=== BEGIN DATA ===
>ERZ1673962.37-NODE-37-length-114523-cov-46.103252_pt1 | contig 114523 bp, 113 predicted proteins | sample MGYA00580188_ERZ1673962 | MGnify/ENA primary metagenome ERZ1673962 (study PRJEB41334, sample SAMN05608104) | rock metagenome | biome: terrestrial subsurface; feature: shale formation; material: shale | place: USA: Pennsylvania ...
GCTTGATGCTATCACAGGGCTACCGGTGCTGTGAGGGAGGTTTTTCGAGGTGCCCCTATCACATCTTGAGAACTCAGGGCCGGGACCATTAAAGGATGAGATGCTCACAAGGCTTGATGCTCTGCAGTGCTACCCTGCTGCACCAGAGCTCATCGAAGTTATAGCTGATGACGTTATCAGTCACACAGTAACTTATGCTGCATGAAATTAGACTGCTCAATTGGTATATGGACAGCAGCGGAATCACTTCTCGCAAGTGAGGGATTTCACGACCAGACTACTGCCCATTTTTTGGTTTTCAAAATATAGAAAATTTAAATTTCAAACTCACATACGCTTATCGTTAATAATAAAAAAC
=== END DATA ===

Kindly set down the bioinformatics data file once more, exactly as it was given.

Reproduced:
>ERZ1673962.37-NODE-37-length-114523-cov-46.103252_pt1 | contig 114523 bp, 113 predicted proteins | sample MGYA00580188_ERZ1673962 | MGnify/ENA primary metagenome ERZ1673962 (study PRJEB41334, sample SAMN05608104) | rock metagenome | biome: terrestrial subsurface; feature: shale formation; material: shale | place: USA: Pennsylvania ...
GCTTGATGCTATCACAGGGCTACCGGTGCTGTGAGGGAGGTTTTTCGAGGTGCCCCTATCACATCTTGAGAACTCAGGGCCGGGACCATTAAAGGATGAGATGCTCACAAGGCTTGATGCTCTGCAGTGCTACCCTGCTGCACCAGAGCTCATCGAAGTTATAGCTGATGACGTTATCAGTCACACAGTAACTTATGCTGCATGAAATTAGACTGCTCAATTGGTATATGGACAGCAGCGGAATCACTTCTCGCAAGTGAGGGATTTCACGACCAGACTACTGCCCATTTTTTGGTTTTCAAAATATAGAAAATTTAAATTTCAAACTCACATACGCTTATCGTTAATAATAAAAAAC